Enlighten me, please


#1

This may be a really stupid question, but I don’t get something.

I always hear how it is more cost effective to buy an annual pass rather than a pass for a 10 day trip.

I paid $330 per person, or something like that, for 2-10 day admission tickets. the annual pass is sold for just under $ 600 per person. Unless I know that I am going several times a year, where does this make sense?

What am I missing?

The reason I am asking is because I thought I might turn my reg. tickets into annual passes in order to take advantage of the TIW offer.


#2

I do not know… but I’m hoping someone can enlighten me, too. It’s a good question.


#3

[QUOTE=Dopey;1110035]This may be a really stupid question, but I don’t get something.

I always hear how it is more cost effective to buy an annual pass rather than a pass for a 10 day trip.

I paid $330 per person, or something like that, for 2-10 day admission tickets. the annual pass is sold for just under $ 600 per person. Unless I know that I am going several times a year, where does this make sense?

What am I missing?

The reason I am asking is because I thought I might turn my reg. tickets into annual passes in order to take advantage of the TIW offer.[/QUOTE]

—I have thought about this too, but could not come up with it being anywhere close to cost effective unless you plan to go back within that time frame. I remember reading a breakeven chart somewhere—but can’t find it now…

A friend who insists on just going ahead and doing the minimal research and making a decision insists that if you are going in the parks for 7 days or more, the annual pass is better because of the perks—I haven’t found that to be true—I just let her lose her money because you can’t tell her otherwise.


#4

I actually was going to post a question asking about the pros and cons of Magic your Way tickets vs Length of stay tickets…


#5

I have an annual pass, which works for me. First off, I own DVC so I get $100 off which makes it a little more affordable. I know I will go two times a year, one with my Mom and Sister trip (no boys allowed!) and then one with my family. Two trips alone makes it more cost effective. But, then just last week, my SIL said they are going to Disney for a conference and there’s space available in the room if I want to go. Well, with having the annual pass, that allows me to really consider going, as tickets and room are already paid for. I just have to come up with airfare. As far as perks of the A/P, they do offer room discounts to A/P members (I don’t follow closely anymore), and you get 10% all store purchases. So, it really depends on what your travel plans are. I really love having it.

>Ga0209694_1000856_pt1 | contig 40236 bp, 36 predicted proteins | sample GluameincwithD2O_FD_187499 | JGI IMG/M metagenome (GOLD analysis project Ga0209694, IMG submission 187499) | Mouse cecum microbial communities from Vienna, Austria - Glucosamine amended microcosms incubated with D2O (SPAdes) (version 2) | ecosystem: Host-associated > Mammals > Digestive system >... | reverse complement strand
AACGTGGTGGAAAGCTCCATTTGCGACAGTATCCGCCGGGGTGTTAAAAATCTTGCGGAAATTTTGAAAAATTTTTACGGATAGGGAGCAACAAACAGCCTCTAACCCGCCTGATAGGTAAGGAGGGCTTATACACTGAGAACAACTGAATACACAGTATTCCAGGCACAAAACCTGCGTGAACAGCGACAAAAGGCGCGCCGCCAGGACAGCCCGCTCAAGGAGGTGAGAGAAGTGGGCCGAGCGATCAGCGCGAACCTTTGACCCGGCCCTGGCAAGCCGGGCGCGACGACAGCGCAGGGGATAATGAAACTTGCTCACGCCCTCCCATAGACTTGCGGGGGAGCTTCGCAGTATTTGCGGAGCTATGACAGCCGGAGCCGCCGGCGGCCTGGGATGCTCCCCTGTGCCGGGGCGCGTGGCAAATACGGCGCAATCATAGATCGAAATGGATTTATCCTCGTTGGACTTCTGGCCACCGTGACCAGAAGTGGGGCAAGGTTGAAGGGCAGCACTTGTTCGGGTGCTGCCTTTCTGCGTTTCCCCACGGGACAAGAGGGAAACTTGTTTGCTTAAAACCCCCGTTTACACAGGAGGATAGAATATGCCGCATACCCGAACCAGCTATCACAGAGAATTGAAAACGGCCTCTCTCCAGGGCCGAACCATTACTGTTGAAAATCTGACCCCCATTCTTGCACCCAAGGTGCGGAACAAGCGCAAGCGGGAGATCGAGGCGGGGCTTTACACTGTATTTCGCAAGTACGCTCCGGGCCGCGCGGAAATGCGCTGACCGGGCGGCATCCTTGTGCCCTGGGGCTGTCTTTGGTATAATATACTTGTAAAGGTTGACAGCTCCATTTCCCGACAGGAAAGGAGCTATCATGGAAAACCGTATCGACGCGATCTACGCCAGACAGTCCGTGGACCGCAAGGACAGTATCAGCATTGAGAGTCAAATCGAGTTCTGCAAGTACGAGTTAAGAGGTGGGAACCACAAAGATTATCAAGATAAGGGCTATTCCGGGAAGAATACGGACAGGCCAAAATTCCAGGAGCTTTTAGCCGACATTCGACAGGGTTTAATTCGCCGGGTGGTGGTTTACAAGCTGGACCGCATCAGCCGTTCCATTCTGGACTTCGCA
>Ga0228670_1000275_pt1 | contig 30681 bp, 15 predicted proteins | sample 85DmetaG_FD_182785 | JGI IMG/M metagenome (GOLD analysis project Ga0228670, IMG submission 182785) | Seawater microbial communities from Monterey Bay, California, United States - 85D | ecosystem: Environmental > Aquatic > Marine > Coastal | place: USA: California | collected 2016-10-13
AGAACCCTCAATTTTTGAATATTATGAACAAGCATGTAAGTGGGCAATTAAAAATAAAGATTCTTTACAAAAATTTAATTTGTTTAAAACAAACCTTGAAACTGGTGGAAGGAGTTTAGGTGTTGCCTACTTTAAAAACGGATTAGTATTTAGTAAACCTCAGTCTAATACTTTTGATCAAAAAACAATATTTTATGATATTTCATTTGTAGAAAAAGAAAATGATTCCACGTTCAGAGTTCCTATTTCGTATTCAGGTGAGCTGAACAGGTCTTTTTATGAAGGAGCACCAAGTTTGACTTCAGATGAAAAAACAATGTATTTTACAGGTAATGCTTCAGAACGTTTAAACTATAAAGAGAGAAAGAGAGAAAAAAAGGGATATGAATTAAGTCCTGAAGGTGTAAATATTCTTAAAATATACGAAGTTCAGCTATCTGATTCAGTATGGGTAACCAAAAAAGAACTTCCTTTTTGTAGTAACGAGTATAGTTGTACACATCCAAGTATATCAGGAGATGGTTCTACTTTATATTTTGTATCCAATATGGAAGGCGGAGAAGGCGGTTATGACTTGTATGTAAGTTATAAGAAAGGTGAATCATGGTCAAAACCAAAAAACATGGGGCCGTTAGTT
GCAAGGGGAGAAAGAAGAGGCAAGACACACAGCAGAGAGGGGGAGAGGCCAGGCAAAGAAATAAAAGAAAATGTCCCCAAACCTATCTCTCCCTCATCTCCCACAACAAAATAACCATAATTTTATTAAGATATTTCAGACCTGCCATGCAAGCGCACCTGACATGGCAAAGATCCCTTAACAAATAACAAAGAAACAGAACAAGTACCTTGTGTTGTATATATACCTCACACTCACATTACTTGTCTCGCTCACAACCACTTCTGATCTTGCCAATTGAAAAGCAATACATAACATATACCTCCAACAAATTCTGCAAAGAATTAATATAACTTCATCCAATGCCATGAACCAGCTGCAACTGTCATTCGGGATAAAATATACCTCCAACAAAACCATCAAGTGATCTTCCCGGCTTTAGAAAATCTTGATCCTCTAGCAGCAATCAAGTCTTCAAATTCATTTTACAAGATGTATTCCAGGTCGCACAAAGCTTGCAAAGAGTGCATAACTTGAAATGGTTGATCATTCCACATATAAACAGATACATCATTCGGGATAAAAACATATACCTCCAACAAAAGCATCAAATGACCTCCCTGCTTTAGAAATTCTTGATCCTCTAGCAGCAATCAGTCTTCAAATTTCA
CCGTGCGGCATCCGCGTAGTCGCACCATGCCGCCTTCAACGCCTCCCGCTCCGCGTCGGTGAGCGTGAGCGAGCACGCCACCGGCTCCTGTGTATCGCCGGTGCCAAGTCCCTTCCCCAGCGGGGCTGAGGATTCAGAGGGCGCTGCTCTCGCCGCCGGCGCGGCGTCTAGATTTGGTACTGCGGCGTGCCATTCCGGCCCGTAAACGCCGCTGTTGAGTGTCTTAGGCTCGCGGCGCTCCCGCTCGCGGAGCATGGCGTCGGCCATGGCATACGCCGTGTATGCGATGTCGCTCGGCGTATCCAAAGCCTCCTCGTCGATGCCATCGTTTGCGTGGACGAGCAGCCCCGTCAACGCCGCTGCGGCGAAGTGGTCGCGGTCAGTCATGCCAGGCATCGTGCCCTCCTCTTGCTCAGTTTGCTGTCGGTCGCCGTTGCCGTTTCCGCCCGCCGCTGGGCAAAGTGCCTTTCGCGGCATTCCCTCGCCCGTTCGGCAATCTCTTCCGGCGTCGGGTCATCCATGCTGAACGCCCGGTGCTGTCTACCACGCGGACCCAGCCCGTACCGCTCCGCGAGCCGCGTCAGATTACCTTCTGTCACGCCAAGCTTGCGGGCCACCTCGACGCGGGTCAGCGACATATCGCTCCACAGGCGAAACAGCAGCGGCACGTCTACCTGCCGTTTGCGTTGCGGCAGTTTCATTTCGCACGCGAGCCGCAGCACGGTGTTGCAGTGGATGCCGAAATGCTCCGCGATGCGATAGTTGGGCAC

#6

That has to be it. IF YOU KNOW THAT YOU WILL GO MORE THAN ONCE, I.E. MORE THAN 10 NIGHTS, IT IS WORTH IT.

Although we have gone twice a couple of years in a row and both times for 20 days each year. It would have been worth it, if I had then also purchased the TIW. Otherwise not better because it still is double of what I pay now.

I am glad that there are other people out there that were thinking my way or understanding it my way. I must not be off with this question.


#7

Smallworld, go a head and start a post about your question


#8

If an annual passholder room discount is offered you can save hundred’s of dollars on your resort stay.